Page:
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Dollar slips on dovish Fed, Norwegian crown tumbles

Posted by Joseph Trevisani on Jun 19, 2014 5:35:00 PM


NEW YORK Thu Jun 19, 2014 8:42pm BST

A money changer inspects U.S. dollar bills at a currency exchange in Manila January 15, 2014. REUTERS/Romeo Ranoco

A money changer inspects U.S. dollar bills at a currency exchange in Manila January 15, 2014.


(Reuters) - The U.S. dollar fell on Thursday a day after the Federal Reserve signaled it will stick with near-zero interest rate policy to support the world's biggest economy, disappointing traders who had bet on hints of policy tightening.

The greenback touched a three-week low against a basket of currencies .DXY at 80.147. The euro hit a 10-day high against the dollar EUR=, while sterling reached a 5-1/2 year peak versus the greenback before an afternoon spike in U.S. yields helped lift the dollar from its earlier lows.

"The dollar continues to move lower as long as we are in an environment where the U.S. central bank is passive in tightening policy," said Kathy Lien, managing director of FX strategy at BK Asset Management in New York.

While U.S. policymakers stuck to their message of ultra loose policy, their Norwegian counterparts did an about-face.

The Norges Bank warned it might have to cut borrowing costs to aid its economy, which has struggled recently. This dashed expectations of higher rates and ignited frantic selling of the Norwegian crown.

The euro booked a 2 percent gain, its biggest single-day rise in a year against the Norwegian currency, at 8.3316 crowns EURNOK=D4.

The dollar rose to a four-month high against the crown, last traded up 1.8 percent at 6.1192 crowns NOK=.



U.S. Fed officials released fresh economic projections on Wednesday following their two-day policy meeting. Officials expected policy rates to rise a tad more in 2015 and 2016 than they had previously forecast, but lowered their long-term rate target and their 2014 U.S. growth projections.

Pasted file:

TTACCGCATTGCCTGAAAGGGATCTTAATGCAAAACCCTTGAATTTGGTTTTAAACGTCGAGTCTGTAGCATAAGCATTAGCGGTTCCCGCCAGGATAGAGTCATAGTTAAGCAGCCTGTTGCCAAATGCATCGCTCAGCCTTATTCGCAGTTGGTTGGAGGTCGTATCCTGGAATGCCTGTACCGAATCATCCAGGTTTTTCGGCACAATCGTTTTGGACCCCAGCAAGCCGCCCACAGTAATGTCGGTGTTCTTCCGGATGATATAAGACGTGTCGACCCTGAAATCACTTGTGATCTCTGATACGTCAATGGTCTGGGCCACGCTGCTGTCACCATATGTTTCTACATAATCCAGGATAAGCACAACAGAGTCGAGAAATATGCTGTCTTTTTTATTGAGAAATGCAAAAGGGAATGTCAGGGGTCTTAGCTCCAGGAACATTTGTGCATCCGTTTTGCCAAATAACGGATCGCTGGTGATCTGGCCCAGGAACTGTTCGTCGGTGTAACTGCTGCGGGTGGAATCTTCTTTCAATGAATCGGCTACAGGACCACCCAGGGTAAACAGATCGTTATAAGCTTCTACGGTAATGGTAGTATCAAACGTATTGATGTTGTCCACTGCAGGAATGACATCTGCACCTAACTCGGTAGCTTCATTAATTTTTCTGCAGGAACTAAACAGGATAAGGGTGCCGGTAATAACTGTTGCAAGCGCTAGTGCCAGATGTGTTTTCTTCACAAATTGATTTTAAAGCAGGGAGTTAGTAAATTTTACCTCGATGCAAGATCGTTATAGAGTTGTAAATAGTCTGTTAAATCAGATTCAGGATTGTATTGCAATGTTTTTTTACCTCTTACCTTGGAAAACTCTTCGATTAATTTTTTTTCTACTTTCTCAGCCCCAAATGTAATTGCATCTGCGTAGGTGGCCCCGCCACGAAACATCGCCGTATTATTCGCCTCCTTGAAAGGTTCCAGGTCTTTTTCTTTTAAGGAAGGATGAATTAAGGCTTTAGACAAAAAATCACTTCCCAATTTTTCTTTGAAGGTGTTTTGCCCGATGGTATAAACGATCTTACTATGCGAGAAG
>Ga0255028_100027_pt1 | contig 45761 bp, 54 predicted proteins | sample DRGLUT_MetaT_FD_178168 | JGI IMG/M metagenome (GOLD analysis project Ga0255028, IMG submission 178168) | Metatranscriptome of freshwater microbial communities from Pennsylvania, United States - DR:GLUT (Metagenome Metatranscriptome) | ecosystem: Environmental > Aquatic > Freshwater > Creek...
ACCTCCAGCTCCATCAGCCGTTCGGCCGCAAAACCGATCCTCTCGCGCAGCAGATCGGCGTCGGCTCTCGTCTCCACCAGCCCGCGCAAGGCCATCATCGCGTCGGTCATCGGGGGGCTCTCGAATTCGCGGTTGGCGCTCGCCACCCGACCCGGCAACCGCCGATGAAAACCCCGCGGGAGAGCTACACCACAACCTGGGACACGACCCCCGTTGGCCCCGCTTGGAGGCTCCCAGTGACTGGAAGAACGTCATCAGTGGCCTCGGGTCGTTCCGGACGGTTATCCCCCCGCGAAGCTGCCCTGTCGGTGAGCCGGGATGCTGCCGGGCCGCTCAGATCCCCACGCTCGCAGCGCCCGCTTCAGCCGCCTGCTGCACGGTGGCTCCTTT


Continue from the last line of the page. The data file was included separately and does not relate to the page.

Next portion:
The forecasts, together with the Fed's policy statement and Fed Chair Janet Yellen's news conference, stopped well short of the hawkish drift some traders had expected.

That hurt the dollar and sent benchmark Treasuries yields to a two-week low at 2.565 percent US10YT=RR earlier.

Longer-dated U.S. yields turned higher as traders sold Treasuries to hedge their positions following an auction of 30-year Treasury Inflation-Protected Securities. The bounce in yields lifted the greenback from its earlier lows against the euro and yen.

"It's just a trading move more than anything else. There's no conviction here," said Joseph Trevisani, chief market strategist at Worldwide Markets in Woodcliff, New Jersey.

The dollar was little changed against the yen at 101.92 yen JPY= in late U.S. trading, while the euro clung to a 0.07 percent gain versus the greenback at $1.3607 after earlier touching $1.3630, the highest since last Monday.

The sterling climbed to its strongest level against the U.S. currency since Oct. 2008, and last traded at $1.7042.


(Additional reporting by Anirban Nag; and Patrick Graham in London; Editing by Catherine Evans, Meredith Mazzilli and Chizu Nomiyama)


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